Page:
That last exonerates me from needing to get to “perfection” – for, while I can (and do) put on a good show, “perfection” is not even within reach (almost wrote “spitting distance” – but that would be rude, no? Yeah. It would. *spits*)

    Oops – cat, bag. Dog, lacking leash.

    One of your commenters wrote about “good days” – and how everything flows and is nice and crunchy (by the way – I *love* the “crunchy” concept. Something to get teeth into?).

    Yet on dark days – and it struck me curious that ‘dark’ was chosen as the opposite of ‘good’. On my dark days, and they’re not strangers – I *am* Irish after all – I find I dig deeper *into the dark*. Can’t help it. I said I was Irish (which includes perverse.)

    On such days, a dark haiku may present itself. I certainly will find myself with a dark-hued playlist as soundtrack. And I find I can wring such words as would make angels weep.

    And the day becomes good.

    And this has what to do with J’s post? Darned if I know. I was just groovin’ on the image of a naked J.

    And can I be blamed? 😀

    Good night – and sleep, ‘K?

    • j on April 13, 2012 at 8:09 am

      Oh, Kevin. I want to be your pen pal. If that position ever opens up, pick me! Pick me!

      Deeper means the same thing to me, and I’ve had the same experience writing during dark (sad, stressful, confusing) times. I recently wrote a post for Fear of Writing in which I asked about this – the role of “angst” for the writer. I was the only one who felt that sometimes real life friction, and the troubled state it puts me in, benefits my work. Not always, but sometimes.

      Where can I read some dark Kevin haiku? I must go visit your site with my coffee and see what I can see.

      Thank you for the naked j praise. It means a lot to me. The criticism that inspired me to write the leveling up part of this post was all around that, someone who definitely does not think I’m doing it right. Your reassurance is HUGE.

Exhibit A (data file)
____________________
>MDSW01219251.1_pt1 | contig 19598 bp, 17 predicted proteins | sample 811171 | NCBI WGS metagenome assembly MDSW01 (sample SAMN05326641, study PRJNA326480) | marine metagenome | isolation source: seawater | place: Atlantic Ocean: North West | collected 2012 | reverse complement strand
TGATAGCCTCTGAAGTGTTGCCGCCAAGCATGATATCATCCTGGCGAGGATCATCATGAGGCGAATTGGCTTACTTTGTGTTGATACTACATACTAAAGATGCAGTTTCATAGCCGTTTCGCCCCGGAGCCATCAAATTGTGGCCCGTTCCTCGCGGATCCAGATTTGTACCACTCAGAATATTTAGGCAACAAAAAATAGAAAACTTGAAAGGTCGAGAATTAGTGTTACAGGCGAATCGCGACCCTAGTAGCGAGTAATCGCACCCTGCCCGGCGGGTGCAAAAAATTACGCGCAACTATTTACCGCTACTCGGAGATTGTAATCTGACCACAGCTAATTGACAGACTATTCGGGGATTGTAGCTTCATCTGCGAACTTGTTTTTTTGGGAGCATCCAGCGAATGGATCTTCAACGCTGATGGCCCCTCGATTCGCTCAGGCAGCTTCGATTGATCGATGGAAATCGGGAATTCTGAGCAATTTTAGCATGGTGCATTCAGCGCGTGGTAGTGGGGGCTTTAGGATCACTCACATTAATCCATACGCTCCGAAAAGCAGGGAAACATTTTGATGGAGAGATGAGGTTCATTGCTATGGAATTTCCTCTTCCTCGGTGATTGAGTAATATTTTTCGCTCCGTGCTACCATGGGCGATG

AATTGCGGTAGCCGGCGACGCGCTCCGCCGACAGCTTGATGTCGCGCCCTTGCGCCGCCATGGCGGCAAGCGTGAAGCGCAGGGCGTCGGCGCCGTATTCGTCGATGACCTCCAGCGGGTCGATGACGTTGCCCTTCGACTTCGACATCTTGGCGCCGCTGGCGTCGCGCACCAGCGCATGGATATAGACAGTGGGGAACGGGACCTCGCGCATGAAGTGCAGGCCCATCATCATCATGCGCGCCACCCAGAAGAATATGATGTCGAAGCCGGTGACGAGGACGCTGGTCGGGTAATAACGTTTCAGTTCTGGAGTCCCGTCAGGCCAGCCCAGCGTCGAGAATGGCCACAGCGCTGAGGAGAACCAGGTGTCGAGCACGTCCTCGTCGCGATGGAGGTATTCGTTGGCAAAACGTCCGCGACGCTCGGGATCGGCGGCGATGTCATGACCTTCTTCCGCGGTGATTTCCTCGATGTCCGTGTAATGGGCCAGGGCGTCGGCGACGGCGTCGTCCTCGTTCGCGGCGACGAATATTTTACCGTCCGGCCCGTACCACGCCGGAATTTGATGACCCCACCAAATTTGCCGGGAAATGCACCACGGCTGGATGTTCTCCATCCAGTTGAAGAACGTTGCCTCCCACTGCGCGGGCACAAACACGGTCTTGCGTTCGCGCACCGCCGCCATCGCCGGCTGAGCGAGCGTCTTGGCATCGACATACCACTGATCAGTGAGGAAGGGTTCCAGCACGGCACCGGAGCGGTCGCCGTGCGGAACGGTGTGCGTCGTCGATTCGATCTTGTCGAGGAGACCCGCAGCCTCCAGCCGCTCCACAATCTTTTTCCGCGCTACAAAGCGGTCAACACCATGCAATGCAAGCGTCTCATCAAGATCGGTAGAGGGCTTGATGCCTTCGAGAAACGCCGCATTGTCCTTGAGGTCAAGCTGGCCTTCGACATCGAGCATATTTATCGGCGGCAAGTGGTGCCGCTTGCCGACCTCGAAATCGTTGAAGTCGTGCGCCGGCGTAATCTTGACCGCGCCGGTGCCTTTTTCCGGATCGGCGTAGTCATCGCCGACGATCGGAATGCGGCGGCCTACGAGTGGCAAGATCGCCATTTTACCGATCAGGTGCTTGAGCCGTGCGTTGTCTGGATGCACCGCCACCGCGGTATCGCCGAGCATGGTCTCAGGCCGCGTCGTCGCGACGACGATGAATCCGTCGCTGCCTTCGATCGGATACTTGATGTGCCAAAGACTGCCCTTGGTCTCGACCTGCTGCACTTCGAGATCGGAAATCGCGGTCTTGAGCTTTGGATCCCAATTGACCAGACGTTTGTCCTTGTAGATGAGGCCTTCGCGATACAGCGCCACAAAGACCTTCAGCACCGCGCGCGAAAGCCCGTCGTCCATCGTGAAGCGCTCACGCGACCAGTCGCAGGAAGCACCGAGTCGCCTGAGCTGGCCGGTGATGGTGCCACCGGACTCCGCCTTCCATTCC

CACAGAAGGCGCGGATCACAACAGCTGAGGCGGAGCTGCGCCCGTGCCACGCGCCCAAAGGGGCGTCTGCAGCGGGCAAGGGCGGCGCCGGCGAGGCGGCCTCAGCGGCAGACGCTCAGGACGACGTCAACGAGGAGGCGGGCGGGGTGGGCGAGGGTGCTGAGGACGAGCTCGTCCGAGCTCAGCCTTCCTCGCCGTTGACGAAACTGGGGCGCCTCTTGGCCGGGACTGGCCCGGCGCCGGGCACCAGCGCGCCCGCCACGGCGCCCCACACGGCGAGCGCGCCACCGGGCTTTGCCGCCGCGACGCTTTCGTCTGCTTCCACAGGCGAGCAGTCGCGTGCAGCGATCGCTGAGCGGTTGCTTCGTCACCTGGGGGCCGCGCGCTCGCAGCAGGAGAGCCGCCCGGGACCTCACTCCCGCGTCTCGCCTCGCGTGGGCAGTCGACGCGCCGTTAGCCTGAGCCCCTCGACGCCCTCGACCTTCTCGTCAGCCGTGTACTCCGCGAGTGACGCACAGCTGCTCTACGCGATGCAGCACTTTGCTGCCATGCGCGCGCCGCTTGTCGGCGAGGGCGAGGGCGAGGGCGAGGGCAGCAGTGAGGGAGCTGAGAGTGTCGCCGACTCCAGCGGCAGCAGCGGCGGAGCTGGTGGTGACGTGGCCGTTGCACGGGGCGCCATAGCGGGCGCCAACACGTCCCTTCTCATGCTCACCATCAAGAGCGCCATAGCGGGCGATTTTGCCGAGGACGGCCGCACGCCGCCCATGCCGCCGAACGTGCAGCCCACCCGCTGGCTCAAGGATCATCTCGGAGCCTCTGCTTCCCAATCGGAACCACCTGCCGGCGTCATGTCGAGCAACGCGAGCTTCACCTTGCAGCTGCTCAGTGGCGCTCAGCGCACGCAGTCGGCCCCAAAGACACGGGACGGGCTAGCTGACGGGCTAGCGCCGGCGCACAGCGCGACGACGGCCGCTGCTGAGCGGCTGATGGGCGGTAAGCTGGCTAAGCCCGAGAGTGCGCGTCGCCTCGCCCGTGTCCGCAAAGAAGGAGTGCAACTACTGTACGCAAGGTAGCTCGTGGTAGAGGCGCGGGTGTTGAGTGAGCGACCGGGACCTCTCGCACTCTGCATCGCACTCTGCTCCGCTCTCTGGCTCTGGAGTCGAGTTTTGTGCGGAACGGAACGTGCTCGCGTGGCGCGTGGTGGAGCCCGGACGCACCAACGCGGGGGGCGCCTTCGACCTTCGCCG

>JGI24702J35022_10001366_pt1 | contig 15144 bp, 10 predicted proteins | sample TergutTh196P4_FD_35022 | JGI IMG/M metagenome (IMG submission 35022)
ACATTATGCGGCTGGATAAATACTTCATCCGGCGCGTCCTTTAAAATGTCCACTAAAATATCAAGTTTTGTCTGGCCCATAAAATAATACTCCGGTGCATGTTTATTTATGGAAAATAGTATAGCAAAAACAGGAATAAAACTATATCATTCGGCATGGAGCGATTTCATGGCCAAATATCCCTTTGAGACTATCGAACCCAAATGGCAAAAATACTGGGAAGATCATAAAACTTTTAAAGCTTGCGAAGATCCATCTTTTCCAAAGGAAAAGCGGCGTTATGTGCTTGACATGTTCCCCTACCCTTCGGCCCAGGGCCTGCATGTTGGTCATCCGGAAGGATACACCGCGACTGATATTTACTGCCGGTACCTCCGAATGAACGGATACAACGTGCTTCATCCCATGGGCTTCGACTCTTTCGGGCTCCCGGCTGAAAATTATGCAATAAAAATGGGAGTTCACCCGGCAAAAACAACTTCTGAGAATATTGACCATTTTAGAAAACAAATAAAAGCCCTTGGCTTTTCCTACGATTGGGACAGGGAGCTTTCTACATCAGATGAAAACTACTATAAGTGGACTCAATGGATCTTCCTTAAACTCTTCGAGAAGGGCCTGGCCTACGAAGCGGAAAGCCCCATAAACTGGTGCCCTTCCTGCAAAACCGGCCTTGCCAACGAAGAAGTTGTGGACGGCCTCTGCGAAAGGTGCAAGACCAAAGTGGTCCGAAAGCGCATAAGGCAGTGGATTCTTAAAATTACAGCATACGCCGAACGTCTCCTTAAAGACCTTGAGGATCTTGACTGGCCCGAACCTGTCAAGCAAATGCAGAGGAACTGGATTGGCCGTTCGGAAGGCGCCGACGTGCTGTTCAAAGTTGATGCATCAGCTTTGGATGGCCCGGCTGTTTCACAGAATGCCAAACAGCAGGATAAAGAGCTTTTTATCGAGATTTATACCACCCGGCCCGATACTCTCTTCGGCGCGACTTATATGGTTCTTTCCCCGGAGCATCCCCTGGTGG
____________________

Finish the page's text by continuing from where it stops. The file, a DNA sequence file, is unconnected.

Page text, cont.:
11. Taoist Soul on April 13, 2012 at 12:40 am

    Ok, I’m not gonna bullshit, I scrolled straight down to the ‘getting naked’ part. And, frankly, I was quite disappointed! I’m just saying. 😉

    • j on April 13, 2012 at 8:10 am

      False advertising, huh? Your gievence has been noted, sir. xo

  12. Michael on April 13, 2012 at 11:50 am

    You rock. ‘Nuff said.

    • j on April 13, 2012 at 1:23 pm

      Sweet talker. (Thanks, M.)

  13. Pam on April 13, 2012 at 5:10 pm


    I read all the links and then the comments, then ran out of time this morning. (Oh, the terror of not being able to comment right away! :p)

    It seems to me that perfectionism is a safety-seeking thing (if it’s perfect, it’s above reproach, and how lovely to be safe from reproach!) and cannot help a person get to the next level, which requires taking big risks. Then again, it’s completely possible that I don’t *get* perfectionism. We all know I don’t have it. Ha ha!

    *incorrigibly imperfect*

    • j on April 14, 2012 at 11:03 am

      Yay, you’re here! I missed you!

      You might be right about perfectionism, although I think the way it manifests is even more insidious. The fear of being less than perfect (and therefore absolutely reproachable) can stop you from taking risks or, worse, doing anything at all.

      I LOVE “incorrigibly imperfect.” I’ve got the second part of that one down pat. Now I just need to adopt the first part wholeheartedly. 🙂

    • Pam on April 14, 2012 at 7:06 pm

      I know from observing friends that perfectionism often equals paralysis. This is why I don’t understand it when people talk about it as if it’s a good trait. The perfectionists I have known didn’t end up doing their jobs well at all, because they couldn’t find the moment that would allow them to do the job perfectly.

    • Pam on April 14, 2012 at 7:11 pm

      xo Thank you for missing me, but you know you won’t have to miss me for long. (I love your posts, & I like to visit the zebra.)

    • j on April 16, 2012 at 8:43 am

      I know. That drives me crazy too, and lot of people do it. I remember being told once that when an interviewer asks you about your weaknesses, you’re supposed to say that you’re a perfetionist because it’s not really a bad thing. Only I think it is totally a bad thing. If I was considering someone for hire and they told me that, it would absolutely not be a selling a point.

      AND… the zebra likes you back. xo